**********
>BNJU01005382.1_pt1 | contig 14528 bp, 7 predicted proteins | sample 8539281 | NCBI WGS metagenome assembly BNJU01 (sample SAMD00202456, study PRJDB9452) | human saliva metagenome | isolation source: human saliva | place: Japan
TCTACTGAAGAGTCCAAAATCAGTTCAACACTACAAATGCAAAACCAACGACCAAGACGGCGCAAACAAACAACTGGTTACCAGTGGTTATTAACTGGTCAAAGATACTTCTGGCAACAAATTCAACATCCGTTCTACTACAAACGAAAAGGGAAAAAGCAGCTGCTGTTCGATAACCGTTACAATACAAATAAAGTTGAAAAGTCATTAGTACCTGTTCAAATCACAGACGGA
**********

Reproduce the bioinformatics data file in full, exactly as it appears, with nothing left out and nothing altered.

>BNJU01005382.1_pt1 | contig 14528 bp, 7 predicted proteins | sample 8539281 | NCBI WGS metagenome assembly BNJU01 (sample SAMD00202456, study PRJDB9452) | human saliva metagenome | isolation source: human saliva | place: Japan
TCTACTGAAGAGTCCAAAATCAGTTCAACACTACAAATGCAAAACCAACGACCAAGACGGCGCAAACAAACAACTGGTTACCAGTGGTTATTAACTGGTCAAAGATACTTCTGGCAACAAATTCAACATCCGTTCTACTACAAACGAAAAGGGAAAAAGCAGCTGCTGTTCGATAACCGTTACAATACAAATAAAGTTGAAAAGTCATTAGTACCTGTTCAAATCACAGACGGA